Turkey still rumbles, but is this an aftershock?

The recent earthquake in Turkey have been a tragedy and the loss of life is now counted to well over 500 and expected to go higher possibly thousands. International aid is starting to get in to the people who need it and hopfully this doesn’t turn into a worse tragedy than it already is.

There have been numerous aftershocks up to 6+ magnitude. But today there was another quake, a 5.2 magnitude, 200 km south of the original earthquake site, on a major fault that is part of the same fault system the big 7.2 quake was on. The question is how do we call this quake further down the fault, is it an aftershock of the larger earlier quake or is it a separate quake possibly caused by transfer of stress down the fault, and would that not make it also an aftershock?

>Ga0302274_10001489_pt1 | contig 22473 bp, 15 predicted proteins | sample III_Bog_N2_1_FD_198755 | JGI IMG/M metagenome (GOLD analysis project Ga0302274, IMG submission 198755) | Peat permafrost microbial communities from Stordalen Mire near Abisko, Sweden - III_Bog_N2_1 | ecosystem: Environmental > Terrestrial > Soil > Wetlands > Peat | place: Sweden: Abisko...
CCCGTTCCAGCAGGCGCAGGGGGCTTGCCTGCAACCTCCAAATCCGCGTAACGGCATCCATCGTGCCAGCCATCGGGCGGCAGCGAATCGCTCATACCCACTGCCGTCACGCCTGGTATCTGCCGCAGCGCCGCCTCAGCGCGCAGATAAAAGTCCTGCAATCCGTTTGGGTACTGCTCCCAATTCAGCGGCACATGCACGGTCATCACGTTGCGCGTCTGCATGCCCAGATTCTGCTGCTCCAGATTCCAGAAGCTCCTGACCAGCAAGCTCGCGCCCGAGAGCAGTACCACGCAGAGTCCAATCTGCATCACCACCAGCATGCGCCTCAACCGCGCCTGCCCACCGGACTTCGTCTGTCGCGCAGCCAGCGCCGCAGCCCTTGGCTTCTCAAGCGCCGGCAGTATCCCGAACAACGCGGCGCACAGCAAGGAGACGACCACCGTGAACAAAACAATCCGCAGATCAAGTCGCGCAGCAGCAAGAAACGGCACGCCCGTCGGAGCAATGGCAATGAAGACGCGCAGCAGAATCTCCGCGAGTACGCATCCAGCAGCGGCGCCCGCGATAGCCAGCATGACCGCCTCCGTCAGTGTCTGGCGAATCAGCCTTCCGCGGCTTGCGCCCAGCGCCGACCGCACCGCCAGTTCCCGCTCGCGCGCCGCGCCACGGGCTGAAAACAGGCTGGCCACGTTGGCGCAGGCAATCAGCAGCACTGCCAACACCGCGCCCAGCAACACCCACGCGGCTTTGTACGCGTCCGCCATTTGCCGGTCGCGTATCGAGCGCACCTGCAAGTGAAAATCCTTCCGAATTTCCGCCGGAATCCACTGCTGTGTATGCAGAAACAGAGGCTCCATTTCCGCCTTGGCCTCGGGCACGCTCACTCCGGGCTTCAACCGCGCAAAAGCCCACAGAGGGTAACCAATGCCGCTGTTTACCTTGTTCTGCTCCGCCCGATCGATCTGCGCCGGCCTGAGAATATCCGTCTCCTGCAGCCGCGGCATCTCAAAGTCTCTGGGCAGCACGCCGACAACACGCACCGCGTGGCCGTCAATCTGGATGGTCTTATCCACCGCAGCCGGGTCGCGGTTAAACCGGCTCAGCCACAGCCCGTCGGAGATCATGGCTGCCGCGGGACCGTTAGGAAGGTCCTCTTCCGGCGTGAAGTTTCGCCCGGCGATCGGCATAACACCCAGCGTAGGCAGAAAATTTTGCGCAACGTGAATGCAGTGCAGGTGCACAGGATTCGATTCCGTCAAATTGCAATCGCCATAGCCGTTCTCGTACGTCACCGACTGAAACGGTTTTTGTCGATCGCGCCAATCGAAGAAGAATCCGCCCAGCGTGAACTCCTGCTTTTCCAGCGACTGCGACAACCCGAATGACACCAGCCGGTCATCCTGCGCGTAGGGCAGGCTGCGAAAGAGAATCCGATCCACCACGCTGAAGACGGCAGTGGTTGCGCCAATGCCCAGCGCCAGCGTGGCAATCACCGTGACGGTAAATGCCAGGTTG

Generally aftershocks are close to the original quake in time and space and while 200 km is not right at the original quake site and most of the aftershocks have been right at the same location as the original quake 200 km is not far when you look at the aftershocks in Japan or Chile. But that doesn’t mean that it’s not because of transfer of stress on the fault or that we shouldn’t be looking for more quakes to happen further afield from the original quake.

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About echlinm

Computer Programmer/Systems Analyst/Hacker S31
This entry was posted in Earth Science, Earthquake, quakes. Bookmark the permalink.

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